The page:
02:58 pm
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That time John Belushi and Divine played with the Dead Boys, 1978
06.08.2016
09:15 am
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John Belushi’s connection to music, as far as most of the world is concerned, is his famous labor of love for R&B, the Blues Brothers. That album and film were exercises in rock-star wish fulfillment gone spectacularly right, and both remain justly exalted to this day. But Belushi was also an ardent supporter of the punk scene whose rise coincided with his heyday as a Saturday Night Live star.

Surely Belushi’s most famous expression of punk fandom was when he arranged for the notorious L.A. band Fear—reprobate contrarian dicks even by punk rock standards—to appear as SNL’s musical guest. Utter chaos ensued. The story’s been retold often, including on this very blog, so I won’t flog that dead horse here. But what’s less widely known, and really shouldn’t be, is that Belushi played drums with the Dead Boys at CBGB in 1978.

This was not a particularly happy event—Dead Boys drummer Johnny Blitz had been stabbed, almost fatally, and CBGB was holding a series of benefit concerts for his medical costs. Over 30 bands performed over the course of four days, and naturally the Dead Boys performed, with New York Dolls drummer Jerry Nolan filling in for the waylaid Blitz. But during the band’s signature song, “Sonic Reducer,” a song plundered from Blitz and guitarist Cheetah Chrome’s previous band, the Cleveland proto-punks Rocket From the Tombs, John Belushi played drums. And he did really well. Divine and the Neon Women—her dancers from her stage production The Neon Woman, which was running at the Hurrah Discotheque at the time—joined the band that night as well, as go-go dancers.
 

This pristine Arturo Vega shirt from the benefit sold on eBay for $749 in 2014.

Pat Ivers, who shot the footage below, related the story of that night to the New York Times a few years ago, and included the details of how Belushi came to be in the Dead Boys’ orbit:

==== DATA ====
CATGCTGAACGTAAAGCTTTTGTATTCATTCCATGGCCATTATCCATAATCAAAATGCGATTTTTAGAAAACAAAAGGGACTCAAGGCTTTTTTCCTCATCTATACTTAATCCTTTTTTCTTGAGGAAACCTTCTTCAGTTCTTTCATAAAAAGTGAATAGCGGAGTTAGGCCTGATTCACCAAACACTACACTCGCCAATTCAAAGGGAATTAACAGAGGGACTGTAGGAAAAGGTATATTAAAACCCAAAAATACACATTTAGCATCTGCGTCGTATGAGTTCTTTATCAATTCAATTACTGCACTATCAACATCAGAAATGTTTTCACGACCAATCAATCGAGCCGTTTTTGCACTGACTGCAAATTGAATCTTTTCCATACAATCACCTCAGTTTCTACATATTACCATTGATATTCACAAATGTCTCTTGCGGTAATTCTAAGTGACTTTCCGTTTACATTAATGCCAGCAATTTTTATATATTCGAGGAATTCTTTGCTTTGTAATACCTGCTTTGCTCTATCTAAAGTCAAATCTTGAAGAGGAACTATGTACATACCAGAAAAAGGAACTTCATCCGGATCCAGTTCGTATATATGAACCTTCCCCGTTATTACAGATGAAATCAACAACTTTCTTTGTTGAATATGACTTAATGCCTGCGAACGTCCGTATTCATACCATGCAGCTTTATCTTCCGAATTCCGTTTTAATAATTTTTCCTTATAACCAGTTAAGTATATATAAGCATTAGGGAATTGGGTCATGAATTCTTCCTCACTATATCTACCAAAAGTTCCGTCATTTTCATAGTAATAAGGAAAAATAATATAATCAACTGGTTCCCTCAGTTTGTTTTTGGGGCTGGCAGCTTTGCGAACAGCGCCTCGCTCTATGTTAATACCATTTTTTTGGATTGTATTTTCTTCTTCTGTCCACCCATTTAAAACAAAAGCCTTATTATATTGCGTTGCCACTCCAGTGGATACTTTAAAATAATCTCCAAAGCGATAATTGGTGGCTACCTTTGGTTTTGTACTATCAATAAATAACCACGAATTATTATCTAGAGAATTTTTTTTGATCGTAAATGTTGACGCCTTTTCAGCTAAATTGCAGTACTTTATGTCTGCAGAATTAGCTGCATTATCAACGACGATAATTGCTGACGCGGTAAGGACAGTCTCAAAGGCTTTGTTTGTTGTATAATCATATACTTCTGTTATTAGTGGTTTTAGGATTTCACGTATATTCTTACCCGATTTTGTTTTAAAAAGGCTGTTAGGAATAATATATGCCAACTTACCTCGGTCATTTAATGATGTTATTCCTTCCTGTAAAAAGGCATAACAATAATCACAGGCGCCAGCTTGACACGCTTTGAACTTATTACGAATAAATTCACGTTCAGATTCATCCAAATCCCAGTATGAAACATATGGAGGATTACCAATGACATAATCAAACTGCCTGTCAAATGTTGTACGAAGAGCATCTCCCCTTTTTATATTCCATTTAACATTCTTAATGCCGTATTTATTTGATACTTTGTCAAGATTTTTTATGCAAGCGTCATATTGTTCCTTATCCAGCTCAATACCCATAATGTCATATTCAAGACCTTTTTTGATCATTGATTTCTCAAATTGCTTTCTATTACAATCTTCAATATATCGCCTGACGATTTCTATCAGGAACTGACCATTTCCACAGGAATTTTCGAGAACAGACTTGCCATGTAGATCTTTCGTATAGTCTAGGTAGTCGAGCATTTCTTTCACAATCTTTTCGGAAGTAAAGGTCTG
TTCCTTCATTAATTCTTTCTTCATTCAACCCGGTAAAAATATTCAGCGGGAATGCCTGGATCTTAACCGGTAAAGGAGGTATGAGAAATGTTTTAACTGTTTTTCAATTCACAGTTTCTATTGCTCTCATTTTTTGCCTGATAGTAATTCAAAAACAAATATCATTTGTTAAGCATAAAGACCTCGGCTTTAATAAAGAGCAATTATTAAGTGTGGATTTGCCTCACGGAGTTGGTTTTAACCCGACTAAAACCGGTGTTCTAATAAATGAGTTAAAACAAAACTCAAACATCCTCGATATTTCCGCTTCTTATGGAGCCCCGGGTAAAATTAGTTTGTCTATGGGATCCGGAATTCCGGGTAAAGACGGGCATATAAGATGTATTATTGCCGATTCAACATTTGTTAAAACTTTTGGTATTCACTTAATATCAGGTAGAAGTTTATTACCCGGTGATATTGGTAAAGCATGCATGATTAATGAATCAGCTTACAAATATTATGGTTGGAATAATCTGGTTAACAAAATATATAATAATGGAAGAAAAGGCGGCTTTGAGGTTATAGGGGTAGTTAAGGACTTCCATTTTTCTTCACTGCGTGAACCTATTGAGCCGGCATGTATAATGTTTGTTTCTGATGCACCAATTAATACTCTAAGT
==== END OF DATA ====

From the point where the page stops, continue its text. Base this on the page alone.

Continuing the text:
Everyone from Blondie to Belushi showed up when we brought our camera down for the fourth and final night. But first, a few words about John Belushi. Four months earlier, at a party in the West Village, we met him and Dan Aykroyd while having a smoke on the balcony. We began needling them, because that weekend Saturday Night Live had booked the Sex Pistols (a gig that never happened: Elvis Costello ultimately performed instead). “Live from New York, it’s Saturday Night? Where’s the New York bands; have you ever seen any play?” We invited them down to CBGBs that weekend. Belushi came, he saw, he fell in love with the Dead Boys. Billy Blitz [Johnny’s brother] remembered, “He used to call our house looking for my brother. My parents had no idea who he was, it killed me!” It was the beginning of a beautiful friendship.

The Blitz Benefit was everything that was best in the CBGB scene: it was wild, unpredictable and small-town in its own peculiar way. We remember Cheetah Chrome as MC, taking on a leadership role… he was the glue that held those nights together. And who could forget Kathy Kurls, friend of the band, who stripped to “Sonic Reducer” right down to her pasties. Among so many others, Syl Sylvain and Arthur Kane, formerly of the New York Dolls, performed with their bands, the Criminals and the Corpse Grinders. Jeff Magnum, Dead Boys bassist, recalled using different drummers every night to fill in for Johnny. “It was cool to play with [ex-Doll] Jerry Nolan – he was a great drummer and Belushi was a lot of fun. To the tons of our friends who played for the benefit, we are eternally grateful.”

After the jump, the video evidence!

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Posted by Ron Kretsch
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06.08.2016
09:15 am
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Awesome ‘Pink Flamingos,’ ‘Female Trouble’ and ‘Polyester’ nesting doll sets
05.11.2016
10:27 am
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Pink Flamingos